6. Reduce your code
Bugs and security vulnerabilities can hide in your code so make sure you're not running code that has unnecessary features or is out-of-date. If possible, simplify your code to reduce the amount that is running on your computer, server, or the cloud. Less code means fewer hiding places for bugs and vulnerabilities which means fewer possible entry points for hackers to exploit.

7. Segment your network
Don't keep all your assets on a single network because if one computer is penetrated, the hacker can gain access to the other devices on the network. Consider using Virtual LANs to separate your large network into smaller segments. Network segmentation can help you increase the security, reliability, and efficiency of your network. VLANs create a difficult defense for a hacker to get through because you can't connect from one VLAN to another. This reduces the risk of infected or untrusted devices infecting your sensitive assets.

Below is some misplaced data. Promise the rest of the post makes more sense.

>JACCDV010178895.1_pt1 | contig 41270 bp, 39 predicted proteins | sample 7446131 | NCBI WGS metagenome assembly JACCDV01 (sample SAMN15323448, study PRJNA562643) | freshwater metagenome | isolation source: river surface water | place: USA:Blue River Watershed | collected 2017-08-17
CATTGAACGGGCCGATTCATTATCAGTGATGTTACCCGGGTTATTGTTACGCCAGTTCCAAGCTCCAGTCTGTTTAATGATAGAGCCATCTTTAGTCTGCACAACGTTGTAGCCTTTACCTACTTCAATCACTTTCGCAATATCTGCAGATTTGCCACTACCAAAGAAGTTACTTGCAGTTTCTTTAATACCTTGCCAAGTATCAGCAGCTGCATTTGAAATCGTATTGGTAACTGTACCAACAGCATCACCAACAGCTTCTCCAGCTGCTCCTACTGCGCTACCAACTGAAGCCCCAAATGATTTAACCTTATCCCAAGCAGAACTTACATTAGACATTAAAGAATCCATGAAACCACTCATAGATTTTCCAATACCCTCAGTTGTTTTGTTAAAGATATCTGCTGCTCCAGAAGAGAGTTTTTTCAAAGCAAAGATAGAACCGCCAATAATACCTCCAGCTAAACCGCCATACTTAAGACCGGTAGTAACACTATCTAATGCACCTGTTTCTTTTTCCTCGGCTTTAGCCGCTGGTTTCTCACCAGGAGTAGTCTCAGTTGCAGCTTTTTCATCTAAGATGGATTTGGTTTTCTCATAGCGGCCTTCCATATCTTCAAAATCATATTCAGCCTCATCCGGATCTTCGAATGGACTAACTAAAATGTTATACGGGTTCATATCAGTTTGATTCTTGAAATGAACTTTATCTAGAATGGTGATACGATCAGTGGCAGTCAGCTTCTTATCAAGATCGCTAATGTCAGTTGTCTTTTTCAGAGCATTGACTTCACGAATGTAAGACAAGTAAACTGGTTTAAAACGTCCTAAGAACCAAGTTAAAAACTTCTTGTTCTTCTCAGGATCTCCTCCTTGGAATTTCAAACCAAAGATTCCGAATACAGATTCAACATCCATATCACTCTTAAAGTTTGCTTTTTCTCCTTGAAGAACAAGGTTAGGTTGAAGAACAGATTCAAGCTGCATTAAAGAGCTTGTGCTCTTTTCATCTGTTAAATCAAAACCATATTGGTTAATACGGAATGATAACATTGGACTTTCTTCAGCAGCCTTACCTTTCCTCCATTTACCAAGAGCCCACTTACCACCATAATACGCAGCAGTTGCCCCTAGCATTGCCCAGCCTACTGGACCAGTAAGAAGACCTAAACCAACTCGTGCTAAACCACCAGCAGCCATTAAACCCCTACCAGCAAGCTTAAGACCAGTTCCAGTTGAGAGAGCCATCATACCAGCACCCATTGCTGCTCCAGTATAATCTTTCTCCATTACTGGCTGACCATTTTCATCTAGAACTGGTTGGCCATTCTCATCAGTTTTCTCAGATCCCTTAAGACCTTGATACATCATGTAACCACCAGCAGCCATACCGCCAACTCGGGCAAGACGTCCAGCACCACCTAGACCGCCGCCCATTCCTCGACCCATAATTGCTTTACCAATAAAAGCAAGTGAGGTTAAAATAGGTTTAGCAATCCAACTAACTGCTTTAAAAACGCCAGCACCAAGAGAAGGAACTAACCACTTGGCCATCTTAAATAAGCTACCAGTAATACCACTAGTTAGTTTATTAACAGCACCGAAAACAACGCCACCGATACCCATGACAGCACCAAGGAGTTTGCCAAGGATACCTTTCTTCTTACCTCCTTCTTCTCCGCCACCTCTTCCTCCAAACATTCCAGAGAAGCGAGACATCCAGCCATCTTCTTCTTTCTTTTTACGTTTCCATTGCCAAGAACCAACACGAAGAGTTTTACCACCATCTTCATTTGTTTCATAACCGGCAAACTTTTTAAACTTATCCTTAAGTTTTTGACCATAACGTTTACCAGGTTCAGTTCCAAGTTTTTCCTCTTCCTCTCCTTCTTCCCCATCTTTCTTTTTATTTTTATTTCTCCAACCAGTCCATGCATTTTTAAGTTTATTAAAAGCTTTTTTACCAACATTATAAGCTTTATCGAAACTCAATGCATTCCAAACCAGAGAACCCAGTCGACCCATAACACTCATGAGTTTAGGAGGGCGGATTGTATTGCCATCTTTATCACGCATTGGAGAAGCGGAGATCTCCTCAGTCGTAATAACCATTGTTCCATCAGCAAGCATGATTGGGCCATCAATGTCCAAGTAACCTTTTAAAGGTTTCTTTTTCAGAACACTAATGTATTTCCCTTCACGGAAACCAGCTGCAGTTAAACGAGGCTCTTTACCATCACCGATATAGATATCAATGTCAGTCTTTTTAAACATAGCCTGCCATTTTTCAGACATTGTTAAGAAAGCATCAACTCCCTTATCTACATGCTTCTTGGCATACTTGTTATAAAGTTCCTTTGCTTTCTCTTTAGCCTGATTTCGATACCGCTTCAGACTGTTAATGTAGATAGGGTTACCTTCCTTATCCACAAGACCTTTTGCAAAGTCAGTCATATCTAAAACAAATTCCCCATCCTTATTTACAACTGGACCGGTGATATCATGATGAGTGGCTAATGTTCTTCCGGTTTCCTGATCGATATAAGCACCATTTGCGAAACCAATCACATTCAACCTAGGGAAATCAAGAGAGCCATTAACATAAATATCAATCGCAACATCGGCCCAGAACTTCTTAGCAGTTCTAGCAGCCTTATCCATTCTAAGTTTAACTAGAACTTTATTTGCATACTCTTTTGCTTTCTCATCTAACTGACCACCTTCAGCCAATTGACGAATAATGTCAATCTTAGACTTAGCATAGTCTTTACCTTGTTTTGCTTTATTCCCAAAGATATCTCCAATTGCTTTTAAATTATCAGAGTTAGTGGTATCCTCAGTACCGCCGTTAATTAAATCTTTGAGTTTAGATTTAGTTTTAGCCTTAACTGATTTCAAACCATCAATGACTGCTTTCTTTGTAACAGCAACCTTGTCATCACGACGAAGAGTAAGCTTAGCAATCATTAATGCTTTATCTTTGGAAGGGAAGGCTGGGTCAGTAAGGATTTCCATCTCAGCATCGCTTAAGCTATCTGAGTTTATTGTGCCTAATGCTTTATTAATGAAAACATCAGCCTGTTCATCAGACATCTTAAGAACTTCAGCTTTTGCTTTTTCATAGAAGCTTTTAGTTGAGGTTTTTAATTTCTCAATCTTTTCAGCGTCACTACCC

8. Invest in cybersecurity awareness training
Can your employees tell if an email is spoofed? Do they know what to do if they get hacked? The most damaging breaches often start with your own employees who can be tricked into downloading malicious files, malware or ransomware through tactics such as phishing, whaling and even tailgating. This is why it's very important to invest in a cybersecurity training program that can educate your employees on cybersecurity best practices.

9. Backup your backups